Redeploy. Just because a company can successfully reach customers through a particular source of influence doesn’t necessarily make it a wise investment. Companies must be able to assess whether reaching customers through a particular source is wasted effort when it comes to actually influencing them. General Motors recently pulled all its paid advertising from Facebook. Yet, as GM’s director of social media tweeted, “We have more than 8 mil friends on FB; not leaving them; engagement & content isn’t same as advertising.” GM’s ability to distinguish between two different sources of information—paid advertising on the one hand, and social media on the other—and the decision to continue one and not the other, is a notable example of the “redeploy” strategy.
Learn. In cases where customers are highly influenced by a certain source but a company’s ability to bring its messages to consumers through that source is limited, a company may be better off simply observing and learning as a way to build capabilities. This tactic is especially important for new and untested sources of influence. Take yogurt brand Chobani’s slow but steady engagement on the social media site Pinterest. That site enables users to grab and save images from across the Web and, according to Adweek, has 11.7 million unique visitors in the United States alone. The digital communications manager for Chobani explained to Adweek that the company joined the site after spotting its fans sharing recipes and pictures. The company recently began reaching out to and sharing content with some 2,000 followers over the site—a modest entry, but one that will enable the company to learn the ins and outs of the social media platform.
Monitor. Companies may decide that, at the moment, they do not need to be heard through a particular source, or that they have insufficient know-how about how to have influence within that source. In those cases, it may be better to stay out of direct fire. But that doesn’t mean they should be entirely absent. Monitoring the advice that does reach consumers from various sources can yield powerful businesses insights. Kraft Foods in particular adapts its products to reflect trends in food-related social media discussions. An executive at Kraft’s Oscar Mayer division told InformationWeek.com that social media research “allows us to explore the fuzzy front end of basic user wants or needs, like what are the flavor trends, what are the usage trends.” Monitoring these alternate sources of information provides the company with, according to the executive, “a vast data set, bigger than any data set I ever had, and it's being refreshed constantly.”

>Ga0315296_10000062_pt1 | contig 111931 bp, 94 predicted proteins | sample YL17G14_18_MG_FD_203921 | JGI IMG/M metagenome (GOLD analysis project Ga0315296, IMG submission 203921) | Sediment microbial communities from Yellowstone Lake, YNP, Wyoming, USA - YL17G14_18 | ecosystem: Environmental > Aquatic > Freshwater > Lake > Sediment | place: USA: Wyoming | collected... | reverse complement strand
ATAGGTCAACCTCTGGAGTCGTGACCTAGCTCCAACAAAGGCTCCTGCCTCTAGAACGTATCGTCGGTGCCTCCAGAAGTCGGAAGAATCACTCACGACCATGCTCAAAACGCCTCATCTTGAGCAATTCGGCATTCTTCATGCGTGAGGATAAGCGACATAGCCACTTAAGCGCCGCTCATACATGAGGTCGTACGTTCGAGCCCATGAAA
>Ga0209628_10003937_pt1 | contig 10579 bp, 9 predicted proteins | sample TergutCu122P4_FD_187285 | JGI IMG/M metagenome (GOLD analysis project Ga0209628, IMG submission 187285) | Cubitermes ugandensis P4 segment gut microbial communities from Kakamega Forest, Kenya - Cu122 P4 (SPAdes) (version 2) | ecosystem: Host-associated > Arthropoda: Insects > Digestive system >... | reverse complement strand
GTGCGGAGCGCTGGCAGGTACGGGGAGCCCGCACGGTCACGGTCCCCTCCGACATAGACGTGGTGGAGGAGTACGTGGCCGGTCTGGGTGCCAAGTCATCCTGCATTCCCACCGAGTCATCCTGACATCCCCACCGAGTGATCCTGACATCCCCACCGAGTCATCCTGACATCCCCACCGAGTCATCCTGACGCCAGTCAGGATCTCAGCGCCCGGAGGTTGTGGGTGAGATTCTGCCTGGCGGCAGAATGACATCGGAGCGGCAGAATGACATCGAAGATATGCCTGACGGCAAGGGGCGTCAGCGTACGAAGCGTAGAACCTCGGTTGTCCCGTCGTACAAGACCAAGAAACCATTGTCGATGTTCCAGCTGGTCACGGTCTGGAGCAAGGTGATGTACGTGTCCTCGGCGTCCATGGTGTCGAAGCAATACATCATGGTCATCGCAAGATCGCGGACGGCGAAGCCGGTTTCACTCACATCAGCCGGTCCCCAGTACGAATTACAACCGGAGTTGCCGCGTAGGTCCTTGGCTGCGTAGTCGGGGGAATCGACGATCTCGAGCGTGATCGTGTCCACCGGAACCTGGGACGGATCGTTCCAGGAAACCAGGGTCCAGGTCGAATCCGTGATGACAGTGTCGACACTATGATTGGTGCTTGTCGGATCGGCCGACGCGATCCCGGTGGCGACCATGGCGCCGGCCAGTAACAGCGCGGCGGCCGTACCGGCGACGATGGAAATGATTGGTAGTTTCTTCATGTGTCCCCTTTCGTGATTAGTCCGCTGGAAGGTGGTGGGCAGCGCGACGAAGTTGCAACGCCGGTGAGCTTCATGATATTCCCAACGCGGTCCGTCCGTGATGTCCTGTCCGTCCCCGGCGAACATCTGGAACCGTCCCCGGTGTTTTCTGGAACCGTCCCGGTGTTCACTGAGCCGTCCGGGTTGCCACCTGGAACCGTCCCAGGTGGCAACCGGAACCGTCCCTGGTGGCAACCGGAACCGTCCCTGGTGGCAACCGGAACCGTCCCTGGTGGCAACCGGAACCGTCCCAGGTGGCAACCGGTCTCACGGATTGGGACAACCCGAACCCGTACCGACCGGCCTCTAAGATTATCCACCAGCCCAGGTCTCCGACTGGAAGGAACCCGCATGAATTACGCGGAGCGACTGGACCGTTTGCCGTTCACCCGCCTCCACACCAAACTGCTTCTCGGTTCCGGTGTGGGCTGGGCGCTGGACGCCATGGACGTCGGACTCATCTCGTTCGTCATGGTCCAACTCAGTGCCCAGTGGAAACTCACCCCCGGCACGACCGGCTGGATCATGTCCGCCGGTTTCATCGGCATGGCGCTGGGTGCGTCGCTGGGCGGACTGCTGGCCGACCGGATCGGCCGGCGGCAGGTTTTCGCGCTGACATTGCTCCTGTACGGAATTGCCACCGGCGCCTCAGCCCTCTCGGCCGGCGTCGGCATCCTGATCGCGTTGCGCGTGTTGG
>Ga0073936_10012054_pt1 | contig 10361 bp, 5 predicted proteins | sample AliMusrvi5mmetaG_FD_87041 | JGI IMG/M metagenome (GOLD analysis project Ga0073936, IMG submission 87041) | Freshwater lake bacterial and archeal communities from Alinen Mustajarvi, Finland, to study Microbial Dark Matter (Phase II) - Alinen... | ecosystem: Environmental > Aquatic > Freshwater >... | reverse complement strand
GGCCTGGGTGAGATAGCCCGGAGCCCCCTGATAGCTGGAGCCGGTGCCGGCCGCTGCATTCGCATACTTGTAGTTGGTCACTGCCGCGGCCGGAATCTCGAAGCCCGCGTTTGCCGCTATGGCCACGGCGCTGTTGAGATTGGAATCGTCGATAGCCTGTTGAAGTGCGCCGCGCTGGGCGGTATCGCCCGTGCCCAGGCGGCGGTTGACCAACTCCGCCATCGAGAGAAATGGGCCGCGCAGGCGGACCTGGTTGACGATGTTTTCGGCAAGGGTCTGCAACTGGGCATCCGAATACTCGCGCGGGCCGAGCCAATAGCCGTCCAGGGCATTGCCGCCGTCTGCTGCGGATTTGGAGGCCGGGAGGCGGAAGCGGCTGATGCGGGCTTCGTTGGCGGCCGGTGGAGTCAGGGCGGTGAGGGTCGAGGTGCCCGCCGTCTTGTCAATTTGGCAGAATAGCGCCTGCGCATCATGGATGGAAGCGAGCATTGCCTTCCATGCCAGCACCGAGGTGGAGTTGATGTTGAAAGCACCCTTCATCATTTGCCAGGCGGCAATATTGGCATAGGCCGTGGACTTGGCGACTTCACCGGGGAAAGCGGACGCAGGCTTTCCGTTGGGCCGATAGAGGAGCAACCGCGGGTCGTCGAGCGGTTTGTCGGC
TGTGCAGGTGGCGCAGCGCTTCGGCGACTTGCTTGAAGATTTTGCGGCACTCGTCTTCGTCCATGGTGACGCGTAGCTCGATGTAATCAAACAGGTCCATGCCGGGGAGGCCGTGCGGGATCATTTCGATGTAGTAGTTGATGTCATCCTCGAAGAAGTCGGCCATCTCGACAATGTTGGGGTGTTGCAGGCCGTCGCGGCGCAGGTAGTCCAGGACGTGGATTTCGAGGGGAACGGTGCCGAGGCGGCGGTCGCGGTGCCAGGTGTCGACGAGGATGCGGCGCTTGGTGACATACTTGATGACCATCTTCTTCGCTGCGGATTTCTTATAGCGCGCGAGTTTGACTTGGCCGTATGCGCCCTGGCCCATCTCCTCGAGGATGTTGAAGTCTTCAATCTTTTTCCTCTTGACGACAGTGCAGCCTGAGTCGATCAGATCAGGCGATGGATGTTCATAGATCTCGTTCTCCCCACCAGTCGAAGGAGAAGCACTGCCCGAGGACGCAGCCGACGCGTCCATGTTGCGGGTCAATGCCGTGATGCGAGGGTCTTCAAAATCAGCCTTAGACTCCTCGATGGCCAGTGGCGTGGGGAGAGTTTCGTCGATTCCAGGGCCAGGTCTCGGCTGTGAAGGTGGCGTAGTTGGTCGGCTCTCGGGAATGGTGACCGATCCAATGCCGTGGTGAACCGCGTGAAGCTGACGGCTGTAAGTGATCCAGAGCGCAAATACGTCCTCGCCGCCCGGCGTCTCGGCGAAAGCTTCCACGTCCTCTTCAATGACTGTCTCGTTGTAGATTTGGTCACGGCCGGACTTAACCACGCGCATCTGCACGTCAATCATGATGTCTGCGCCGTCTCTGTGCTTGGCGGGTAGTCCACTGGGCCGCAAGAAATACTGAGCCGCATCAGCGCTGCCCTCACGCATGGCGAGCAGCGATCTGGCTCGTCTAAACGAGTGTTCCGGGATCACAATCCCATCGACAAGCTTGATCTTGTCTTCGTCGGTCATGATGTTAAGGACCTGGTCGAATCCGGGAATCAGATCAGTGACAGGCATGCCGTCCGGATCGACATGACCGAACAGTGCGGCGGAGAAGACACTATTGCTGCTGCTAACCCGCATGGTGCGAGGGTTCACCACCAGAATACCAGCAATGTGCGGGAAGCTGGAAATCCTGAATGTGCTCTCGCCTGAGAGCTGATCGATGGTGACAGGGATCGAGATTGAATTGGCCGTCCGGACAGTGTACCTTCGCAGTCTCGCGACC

The Internet and social media have created new sources of power over consumers’ attitudes, perceptions and behaviors. Marketers must constantly monitor how their customers are being influenced and take appropriate action—and they must be willing to reevaluate their tactics continuously to ensure they are making the most effective response. In the fight for consumer influence, operating without a battle plan is risky at best.
About the authors
Paul F. Nunes is the executive director of research at the Accenture Institute for High Performance.
Joshua B. Bellin is a research fellow with the Accenture Institute for High Performance.